FIGURE 4
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Figure 4. In vivo confocal images of Nile Red stained RAS- (A) and RAS+ (B) 120 hpf larvae imaged with 25x, 0.95 NA water immersion objective. The contrast is based on fluorescence of Nile Red excited with 510 nm laser excitation showing lipid (triglycerides) distribution and content. All images have a field of view (FOV) of 100 × 100 μm2.

The CARS images from the longitudinal study from 72 to 120 hpf are shown in Figure 5. RAS- larvae at different developmental stages show well-organized myotomes and muscle fibers at all time points. The corresponding CARS signals increase according to the growth of the larvae due to the augmented lipid content in muscle fibers. In the RAS+ fish, the well-organized myotome structure is not visible anymore at any stages as predicted from results with 120 hpf old fish. An increasing clustered lipid content is observed. As well the expected contrast coming from the notochord is not as clear as in the healthy cases due to the high lipid content overwhelming all other signals. Indeed, the dynamic range of the images, especially for the 120 hpf cases, has been mainly filled with the lipid signal coming from the ROI corresponding to the dorsal myotomes. Hence, the lipid signal of the notochord is not visible anymore. At 72, 96, and 120 hpf, the clustered detected lipid signals correspond to the ROI, where hyperproliferating cells are situated.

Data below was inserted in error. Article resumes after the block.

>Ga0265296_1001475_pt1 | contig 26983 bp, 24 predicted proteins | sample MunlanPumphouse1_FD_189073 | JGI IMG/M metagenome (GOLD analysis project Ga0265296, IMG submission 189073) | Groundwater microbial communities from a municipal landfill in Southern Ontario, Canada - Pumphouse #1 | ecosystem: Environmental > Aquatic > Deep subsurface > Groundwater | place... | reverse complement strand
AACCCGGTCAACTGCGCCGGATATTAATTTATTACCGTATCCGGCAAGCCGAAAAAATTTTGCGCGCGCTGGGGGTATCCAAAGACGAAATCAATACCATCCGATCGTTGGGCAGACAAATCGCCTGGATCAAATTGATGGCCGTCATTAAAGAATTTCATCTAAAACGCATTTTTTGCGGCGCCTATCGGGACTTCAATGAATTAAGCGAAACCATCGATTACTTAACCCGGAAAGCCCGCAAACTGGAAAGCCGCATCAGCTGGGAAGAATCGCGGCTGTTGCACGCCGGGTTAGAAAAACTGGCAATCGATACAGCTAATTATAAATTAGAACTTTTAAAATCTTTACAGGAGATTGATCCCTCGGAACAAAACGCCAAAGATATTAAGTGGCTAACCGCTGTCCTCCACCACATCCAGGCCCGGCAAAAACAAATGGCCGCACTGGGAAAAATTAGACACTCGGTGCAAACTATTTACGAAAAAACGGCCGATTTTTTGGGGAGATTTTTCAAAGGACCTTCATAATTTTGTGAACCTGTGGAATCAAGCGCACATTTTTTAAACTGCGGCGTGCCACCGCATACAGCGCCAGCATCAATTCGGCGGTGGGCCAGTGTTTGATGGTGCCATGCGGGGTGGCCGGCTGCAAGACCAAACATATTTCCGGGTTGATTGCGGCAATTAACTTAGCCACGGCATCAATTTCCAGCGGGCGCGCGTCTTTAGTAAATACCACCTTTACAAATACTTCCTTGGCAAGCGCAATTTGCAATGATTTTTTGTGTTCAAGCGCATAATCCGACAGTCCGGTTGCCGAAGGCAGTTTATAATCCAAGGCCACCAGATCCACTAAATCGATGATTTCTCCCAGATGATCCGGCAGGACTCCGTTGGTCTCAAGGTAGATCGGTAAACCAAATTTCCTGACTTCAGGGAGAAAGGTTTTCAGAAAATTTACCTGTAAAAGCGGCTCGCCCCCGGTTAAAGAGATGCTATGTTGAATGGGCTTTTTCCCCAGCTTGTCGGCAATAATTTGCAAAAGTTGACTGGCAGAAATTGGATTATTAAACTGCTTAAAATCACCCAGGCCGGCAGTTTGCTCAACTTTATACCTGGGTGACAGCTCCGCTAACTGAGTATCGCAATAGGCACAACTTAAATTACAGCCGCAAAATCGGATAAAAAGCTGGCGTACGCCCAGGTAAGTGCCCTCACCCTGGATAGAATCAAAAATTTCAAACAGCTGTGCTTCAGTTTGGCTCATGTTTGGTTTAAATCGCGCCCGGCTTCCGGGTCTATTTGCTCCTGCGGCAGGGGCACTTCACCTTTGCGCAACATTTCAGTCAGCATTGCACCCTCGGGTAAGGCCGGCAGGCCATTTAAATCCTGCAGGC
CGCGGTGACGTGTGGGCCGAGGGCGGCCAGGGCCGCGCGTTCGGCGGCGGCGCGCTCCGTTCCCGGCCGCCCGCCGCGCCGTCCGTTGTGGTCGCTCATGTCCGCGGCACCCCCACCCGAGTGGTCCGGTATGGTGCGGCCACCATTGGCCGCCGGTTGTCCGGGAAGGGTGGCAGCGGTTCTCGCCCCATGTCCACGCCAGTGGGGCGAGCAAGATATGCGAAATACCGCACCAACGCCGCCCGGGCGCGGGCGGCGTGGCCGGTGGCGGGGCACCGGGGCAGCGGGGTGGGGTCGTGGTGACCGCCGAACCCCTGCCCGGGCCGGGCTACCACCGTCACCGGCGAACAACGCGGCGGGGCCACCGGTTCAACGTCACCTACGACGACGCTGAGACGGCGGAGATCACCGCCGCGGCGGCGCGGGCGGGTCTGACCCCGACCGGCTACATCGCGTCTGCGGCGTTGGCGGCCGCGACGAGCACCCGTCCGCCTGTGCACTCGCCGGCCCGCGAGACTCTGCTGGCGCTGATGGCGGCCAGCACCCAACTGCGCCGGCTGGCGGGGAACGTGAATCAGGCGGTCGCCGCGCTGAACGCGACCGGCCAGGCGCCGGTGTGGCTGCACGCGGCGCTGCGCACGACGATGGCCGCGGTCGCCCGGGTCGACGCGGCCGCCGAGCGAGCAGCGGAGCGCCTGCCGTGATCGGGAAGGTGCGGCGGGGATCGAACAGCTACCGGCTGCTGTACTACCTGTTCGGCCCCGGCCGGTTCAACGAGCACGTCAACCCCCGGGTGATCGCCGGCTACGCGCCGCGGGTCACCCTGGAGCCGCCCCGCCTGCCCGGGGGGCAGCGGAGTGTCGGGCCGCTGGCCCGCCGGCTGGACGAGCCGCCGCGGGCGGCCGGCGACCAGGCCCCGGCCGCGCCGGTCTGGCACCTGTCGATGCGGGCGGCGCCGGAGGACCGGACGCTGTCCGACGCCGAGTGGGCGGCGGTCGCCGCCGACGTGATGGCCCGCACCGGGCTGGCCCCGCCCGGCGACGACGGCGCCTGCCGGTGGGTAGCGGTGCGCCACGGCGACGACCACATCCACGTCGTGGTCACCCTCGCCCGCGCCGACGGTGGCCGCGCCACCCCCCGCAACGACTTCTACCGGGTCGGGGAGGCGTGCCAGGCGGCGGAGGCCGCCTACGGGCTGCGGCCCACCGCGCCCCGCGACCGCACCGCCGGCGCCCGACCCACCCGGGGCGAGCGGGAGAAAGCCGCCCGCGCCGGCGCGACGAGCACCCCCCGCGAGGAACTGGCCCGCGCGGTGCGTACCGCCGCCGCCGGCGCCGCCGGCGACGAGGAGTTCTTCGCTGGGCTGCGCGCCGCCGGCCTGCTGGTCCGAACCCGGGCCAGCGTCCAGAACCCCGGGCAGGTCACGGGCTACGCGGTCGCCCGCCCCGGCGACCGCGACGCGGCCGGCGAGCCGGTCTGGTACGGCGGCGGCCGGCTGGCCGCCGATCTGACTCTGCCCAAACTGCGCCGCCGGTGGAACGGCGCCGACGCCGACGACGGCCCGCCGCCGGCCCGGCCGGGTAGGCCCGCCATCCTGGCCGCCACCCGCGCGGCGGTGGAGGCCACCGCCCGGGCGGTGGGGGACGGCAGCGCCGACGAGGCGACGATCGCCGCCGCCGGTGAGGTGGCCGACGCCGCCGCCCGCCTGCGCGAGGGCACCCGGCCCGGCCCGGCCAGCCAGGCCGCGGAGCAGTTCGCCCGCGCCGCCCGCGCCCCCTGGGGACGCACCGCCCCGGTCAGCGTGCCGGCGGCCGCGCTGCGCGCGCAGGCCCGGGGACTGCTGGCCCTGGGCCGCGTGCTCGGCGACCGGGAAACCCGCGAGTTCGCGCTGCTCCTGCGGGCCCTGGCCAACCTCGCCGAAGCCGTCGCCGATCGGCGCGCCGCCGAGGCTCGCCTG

FIGURE 5
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Figure 5. Longitudinal in vivo coherent anti-Stokes Raman scattering (CARS) images at 2,845 cm−1 for RAS- and RAS+ larvae from 72 to 120 hpf (left and right columns). All images have a field of view (FOV) of 100 × 100 μm2. The single image contrast is optimized for better visualization. Center column shows the lipid distribution on the specific region of interest (ROI). Significant differences between the 3 groups with n = 3 (72, 96, and 120 hpf) are shown (*p < 0.02, **p < 0.03, and ***p < 0.04).